There are so many good things you can do for the planet–you can plant trees, collaborate with purpose-driven initiatives, use sustainable materials, and even create weekly litter picking events for your team–everything is on the table and nothing is off-limits. But it’s worth thinking about what would have the biggest impact for your brand. Don’t just follow suit because everyone else is doing it.
Think about who your customers are and what they believe in, what your ultimate mission is as a brand, and what you want people to remember your brand for. Tailor your sustainability efforts to suit your brand, your customers, and your products.
7. Hold Yourself Accountable
Don’t just say you’re going to plant trees or swap to recyclable plastic for your latest line of water bottles–prove it. Show consumers you’re actively working towards a goal and let them hold you accountable. This increases authenticity and trust, leading to better brand perception and a loyal customer base.
Timberland does this on a dedicated page of their website that highlights how many trees they’ve planted so far and what their goals are for the future.
8. Create Targeted Marketing Campaigns
An eco-friendly brand is eco-friendly through and through. To build awareness of your sustainability efforts, ensure your message runs through your marketing campaigns as well as on your website.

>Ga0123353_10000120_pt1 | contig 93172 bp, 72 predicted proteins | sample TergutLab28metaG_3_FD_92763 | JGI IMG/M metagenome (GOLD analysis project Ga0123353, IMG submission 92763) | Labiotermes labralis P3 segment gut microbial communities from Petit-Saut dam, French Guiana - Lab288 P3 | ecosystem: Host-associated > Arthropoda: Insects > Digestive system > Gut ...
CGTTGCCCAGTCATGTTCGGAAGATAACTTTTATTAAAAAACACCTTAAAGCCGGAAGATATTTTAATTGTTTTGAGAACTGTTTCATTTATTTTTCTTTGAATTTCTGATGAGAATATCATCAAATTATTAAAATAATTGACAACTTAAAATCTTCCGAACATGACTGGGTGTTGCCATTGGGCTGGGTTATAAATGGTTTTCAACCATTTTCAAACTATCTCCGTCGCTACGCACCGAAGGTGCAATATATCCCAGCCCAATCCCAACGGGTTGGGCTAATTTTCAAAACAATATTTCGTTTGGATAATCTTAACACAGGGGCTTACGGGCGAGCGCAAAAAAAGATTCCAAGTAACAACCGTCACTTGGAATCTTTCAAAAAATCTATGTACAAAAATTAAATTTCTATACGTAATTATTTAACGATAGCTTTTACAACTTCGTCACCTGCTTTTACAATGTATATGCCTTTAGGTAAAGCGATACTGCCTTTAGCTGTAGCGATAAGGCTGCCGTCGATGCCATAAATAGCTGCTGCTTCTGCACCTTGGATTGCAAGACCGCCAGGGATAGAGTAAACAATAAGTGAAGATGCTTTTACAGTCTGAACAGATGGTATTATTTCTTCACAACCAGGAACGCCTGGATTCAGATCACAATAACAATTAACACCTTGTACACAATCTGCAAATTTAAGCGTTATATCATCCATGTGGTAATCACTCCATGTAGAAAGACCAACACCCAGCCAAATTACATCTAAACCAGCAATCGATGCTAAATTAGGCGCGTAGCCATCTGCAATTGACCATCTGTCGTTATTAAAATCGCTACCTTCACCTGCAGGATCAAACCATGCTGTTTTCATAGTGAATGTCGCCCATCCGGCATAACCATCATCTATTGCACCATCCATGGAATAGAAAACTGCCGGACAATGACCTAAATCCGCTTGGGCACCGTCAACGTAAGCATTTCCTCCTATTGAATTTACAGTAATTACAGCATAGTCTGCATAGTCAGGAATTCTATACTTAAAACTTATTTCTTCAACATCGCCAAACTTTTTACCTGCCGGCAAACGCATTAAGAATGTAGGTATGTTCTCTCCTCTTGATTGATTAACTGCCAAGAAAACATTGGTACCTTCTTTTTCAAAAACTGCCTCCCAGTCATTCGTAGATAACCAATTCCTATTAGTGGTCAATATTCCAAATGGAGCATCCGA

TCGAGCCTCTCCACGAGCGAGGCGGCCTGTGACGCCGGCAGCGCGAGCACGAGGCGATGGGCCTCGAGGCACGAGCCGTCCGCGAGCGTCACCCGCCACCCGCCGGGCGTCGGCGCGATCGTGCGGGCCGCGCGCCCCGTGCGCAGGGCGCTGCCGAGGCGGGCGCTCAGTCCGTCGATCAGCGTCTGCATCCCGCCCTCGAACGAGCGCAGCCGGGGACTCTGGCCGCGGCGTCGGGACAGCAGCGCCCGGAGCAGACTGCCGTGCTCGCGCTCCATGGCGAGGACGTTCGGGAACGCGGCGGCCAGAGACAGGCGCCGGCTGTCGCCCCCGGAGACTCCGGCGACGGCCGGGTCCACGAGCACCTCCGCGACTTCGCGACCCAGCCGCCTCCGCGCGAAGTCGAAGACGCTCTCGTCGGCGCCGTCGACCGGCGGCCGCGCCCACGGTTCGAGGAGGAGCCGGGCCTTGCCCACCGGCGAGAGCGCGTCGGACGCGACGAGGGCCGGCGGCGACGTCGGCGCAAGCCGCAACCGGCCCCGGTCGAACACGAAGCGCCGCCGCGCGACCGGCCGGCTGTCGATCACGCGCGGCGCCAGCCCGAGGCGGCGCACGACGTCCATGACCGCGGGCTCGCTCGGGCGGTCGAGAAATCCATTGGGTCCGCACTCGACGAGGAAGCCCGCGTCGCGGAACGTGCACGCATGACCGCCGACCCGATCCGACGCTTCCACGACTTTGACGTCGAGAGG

Create targeted messages to reach people who will believe in what you’re doing to build your customer base and connect with like-minded people.
For example, if you’re running an ad campaign for your latest line of summer sandals, lead with the fact they’re made from sustainable materials or that they have been recycled from plastic bottles.
9 Green Marketing Statistics That Prove Eco-Friendly Consumers Aren’t Going Anywhere
Sustainability Leads to Loyalty and Positive Perception
Consumers today are actively seeking out brands that share the same values as them. They want to invest in brands that are doing good things for the planet, and they have a more positive perception of companies that are doing their bit.
- 68% of millennials bought a product with a social or environmental benefit in the past 12 months
- 87% of consumers have a more positive image of a company if it supports social or environmental issues
- 88% of consumers are more loyal to brands that openly support social or environmental issues
Not Sustainable? Say Goodbye to Shoppers